This week’s puzzle is to determine the rates or odds of each player winning a game of Black Eye, given their particular playing styles as defined below. Additionally, determine the odds that Allison will beat me, beat her Dad Wilf, or beat both of us during a given game.

Here’s each player’s strategy, based upon the review of several past game’s scoresheets:

Wilf: Wilf is a bit of a sandbagger. A full 2/3 of the time, he bids “zero” and makes these hands 4/5 of the time. He bids “one” 1/6 of the time (making these 1/2 of the time) and two less than the number of cards dealt the remainder of the time (subject to a floor value of zero, obviously.) In this last set of hands he only succeeds 1/4 of the time.

Linda: Linda is an aggressive player. Half of the time, she bids half of the number of cards dealt (rounding down) and has a 60% chance of making it. One quarter of the time she bids zero, and succeeds 1/2 of the time. The remainder of the time she bids 2 on odd numbered hands and 1 on even numbered hands, making these 40% of the time.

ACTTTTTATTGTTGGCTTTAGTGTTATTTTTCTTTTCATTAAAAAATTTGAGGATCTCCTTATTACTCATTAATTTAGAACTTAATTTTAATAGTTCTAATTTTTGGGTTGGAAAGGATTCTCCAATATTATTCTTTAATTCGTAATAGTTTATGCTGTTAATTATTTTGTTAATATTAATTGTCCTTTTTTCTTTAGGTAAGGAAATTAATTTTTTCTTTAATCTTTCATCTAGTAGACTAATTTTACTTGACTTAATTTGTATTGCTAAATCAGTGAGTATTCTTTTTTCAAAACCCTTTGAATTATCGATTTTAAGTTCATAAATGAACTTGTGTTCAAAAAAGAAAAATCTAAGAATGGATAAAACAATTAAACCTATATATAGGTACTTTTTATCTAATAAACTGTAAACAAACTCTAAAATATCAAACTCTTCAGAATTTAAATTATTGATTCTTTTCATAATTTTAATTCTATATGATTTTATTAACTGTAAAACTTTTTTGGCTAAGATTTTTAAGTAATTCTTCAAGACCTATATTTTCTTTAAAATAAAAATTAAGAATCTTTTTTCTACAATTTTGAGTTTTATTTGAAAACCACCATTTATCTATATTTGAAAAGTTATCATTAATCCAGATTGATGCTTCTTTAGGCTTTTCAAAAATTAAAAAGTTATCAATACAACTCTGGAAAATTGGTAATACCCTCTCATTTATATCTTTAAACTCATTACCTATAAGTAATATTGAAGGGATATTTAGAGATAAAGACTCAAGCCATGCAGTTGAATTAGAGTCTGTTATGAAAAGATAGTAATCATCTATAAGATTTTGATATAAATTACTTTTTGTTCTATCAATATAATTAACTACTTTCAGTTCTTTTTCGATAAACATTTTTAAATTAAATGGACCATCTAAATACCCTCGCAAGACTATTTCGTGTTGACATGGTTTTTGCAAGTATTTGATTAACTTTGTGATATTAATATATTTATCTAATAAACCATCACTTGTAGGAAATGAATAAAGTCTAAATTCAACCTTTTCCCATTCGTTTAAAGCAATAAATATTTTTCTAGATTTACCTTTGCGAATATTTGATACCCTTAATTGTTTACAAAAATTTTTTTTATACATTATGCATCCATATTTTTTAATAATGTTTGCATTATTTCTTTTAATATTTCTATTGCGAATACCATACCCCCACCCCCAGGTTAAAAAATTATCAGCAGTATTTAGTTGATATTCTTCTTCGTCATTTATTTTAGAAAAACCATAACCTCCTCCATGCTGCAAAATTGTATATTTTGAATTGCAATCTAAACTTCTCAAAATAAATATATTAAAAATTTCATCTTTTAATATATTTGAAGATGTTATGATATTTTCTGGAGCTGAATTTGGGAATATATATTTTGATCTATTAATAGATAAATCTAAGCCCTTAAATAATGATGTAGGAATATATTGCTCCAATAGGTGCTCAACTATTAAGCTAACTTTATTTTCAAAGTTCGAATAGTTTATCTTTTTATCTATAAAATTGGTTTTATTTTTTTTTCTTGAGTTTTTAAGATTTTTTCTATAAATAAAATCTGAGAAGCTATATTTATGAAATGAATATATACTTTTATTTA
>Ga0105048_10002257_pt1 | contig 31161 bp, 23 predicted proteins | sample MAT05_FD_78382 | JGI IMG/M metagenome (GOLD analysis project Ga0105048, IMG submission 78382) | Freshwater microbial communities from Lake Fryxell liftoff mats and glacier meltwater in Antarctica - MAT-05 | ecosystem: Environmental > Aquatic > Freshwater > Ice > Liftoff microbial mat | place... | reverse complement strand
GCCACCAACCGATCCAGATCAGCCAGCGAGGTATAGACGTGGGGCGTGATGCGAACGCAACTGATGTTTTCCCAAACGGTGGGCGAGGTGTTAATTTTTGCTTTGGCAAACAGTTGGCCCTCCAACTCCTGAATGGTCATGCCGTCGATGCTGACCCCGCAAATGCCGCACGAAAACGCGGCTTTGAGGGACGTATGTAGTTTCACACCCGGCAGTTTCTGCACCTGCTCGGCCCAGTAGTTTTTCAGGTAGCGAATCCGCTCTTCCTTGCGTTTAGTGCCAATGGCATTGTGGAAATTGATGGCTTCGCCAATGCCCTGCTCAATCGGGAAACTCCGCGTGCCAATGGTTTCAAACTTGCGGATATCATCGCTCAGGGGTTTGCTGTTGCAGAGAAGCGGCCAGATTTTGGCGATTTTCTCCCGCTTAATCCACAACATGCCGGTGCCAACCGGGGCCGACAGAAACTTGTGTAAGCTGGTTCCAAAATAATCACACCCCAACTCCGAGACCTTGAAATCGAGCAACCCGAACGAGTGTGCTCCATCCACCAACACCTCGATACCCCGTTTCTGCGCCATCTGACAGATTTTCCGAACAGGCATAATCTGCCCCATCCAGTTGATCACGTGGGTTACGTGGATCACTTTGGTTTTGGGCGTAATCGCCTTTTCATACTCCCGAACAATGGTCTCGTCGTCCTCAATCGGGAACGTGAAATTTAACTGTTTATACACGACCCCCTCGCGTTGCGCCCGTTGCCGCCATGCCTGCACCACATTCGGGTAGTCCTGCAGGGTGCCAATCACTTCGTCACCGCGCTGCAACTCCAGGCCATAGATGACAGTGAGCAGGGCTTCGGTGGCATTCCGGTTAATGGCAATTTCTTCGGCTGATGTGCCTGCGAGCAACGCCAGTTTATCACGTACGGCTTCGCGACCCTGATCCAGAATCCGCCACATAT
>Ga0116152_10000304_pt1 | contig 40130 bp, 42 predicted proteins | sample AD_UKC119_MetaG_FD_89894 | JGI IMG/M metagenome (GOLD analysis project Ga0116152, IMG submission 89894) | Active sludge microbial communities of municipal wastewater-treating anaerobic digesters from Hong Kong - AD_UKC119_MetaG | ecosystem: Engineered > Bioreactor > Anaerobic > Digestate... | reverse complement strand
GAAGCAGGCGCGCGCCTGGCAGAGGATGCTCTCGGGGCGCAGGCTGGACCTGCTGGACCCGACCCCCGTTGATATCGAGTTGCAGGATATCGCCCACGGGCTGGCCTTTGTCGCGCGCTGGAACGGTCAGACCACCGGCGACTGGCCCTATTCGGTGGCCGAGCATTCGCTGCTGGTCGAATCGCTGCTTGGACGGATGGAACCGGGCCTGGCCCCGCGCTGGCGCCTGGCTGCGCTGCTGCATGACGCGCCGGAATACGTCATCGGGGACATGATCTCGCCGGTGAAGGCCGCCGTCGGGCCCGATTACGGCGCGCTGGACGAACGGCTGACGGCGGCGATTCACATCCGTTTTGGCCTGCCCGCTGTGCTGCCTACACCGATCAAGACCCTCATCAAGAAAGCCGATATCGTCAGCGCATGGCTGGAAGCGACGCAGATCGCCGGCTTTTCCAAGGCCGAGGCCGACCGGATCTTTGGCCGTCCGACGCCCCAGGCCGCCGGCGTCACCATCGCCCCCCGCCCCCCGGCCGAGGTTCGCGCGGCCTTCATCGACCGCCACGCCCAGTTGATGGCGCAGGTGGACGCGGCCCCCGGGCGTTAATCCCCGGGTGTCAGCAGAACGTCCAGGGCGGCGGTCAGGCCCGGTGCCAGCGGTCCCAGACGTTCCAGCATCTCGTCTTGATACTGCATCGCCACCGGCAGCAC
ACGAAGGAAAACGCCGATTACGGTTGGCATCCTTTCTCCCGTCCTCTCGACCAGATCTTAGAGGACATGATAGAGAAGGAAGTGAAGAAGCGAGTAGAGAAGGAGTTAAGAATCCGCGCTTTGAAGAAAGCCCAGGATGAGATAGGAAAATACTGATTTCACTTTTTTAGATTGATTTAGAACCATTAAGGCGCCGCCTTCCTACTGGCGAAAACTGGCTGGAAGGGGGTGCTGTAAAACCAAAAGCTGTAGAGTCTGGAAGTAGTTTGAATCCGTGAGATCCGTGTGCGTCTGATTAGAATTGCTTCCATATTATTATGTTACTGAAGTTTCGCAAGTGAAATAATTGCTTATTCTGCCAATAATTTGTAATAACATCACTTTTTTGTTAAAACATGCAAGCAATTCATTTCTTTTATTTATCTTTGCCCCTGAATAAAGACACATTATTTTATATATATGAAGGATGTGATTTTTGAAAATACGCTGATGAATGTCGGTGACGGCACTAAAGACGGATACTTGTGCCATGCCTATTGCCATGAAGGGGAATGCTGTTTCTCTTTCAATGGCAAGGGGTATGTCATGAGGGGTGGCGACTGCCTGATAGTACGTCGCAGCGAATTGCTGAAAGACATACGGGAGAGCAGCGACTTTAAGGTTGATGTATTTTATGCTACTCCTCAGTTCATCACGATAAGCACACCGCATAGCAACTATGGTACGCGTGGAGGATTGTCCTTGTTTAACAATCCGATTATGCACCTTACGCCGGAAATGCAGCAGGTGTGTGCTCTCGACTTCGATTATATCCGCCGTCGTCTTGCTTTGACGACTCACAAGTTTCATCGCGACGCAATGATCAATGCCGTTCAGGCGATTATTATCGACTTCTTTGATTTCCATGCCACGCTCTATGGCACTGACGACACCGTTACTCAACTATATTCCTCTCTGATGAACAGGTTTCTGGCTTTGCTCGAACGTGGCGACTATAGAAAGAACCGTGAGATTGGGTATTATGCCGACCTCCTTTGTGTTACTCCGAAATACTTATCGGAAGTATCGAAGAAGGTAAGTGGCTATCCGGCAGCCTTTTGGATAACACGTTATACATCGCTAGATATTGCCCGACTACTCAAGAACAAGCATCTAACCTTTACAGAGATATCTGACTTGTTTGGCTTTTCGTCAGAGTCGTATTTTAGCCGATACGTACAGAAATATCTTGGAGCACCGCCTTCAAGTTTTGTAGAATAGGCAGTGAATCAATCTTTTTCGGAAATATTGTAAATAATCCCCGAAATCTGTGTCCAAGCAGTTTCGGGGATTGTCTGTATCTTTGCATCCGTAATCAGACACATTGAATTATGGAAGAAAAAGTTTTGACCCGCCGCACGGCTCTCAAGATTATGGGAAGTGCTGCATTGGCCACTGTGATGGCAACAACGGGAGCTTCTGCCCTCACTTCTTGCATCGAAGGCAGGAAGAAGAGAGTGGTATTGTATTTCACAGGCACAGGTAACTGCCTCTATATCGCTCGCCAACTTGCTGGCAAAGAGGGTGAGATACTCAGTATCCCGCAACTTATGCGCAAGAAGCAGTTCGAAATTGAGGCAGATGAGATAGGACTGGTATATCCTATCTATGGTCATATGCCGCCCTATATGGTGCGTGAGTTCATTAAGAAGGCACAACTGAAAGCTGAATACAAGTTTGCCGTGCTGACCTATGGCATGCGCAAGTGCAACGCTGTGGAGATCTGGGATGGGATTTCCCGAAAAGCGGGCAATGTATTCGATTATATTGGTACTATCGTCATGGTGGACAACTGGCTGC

Judd: I tend to play in a balanced manner. I bid 1 on odd numbered hands and 2 on even numbered hands, adding an additional point on hands with more than 5 cards (again, all subject to the maximum number of cards dealt.) I make these 3/4 of the time.

Allison: Allison plays to have fun. For the first half of the game, she bids either one (even hands) or zero (odd hands) and makes these bids 1/2 of the time. For the second half of the game, she bids either two (odd hands) or three (even hands) and makes these 45% of the time. As with all other players, she can only bid between zero and the actual number of cards dealt in the hand.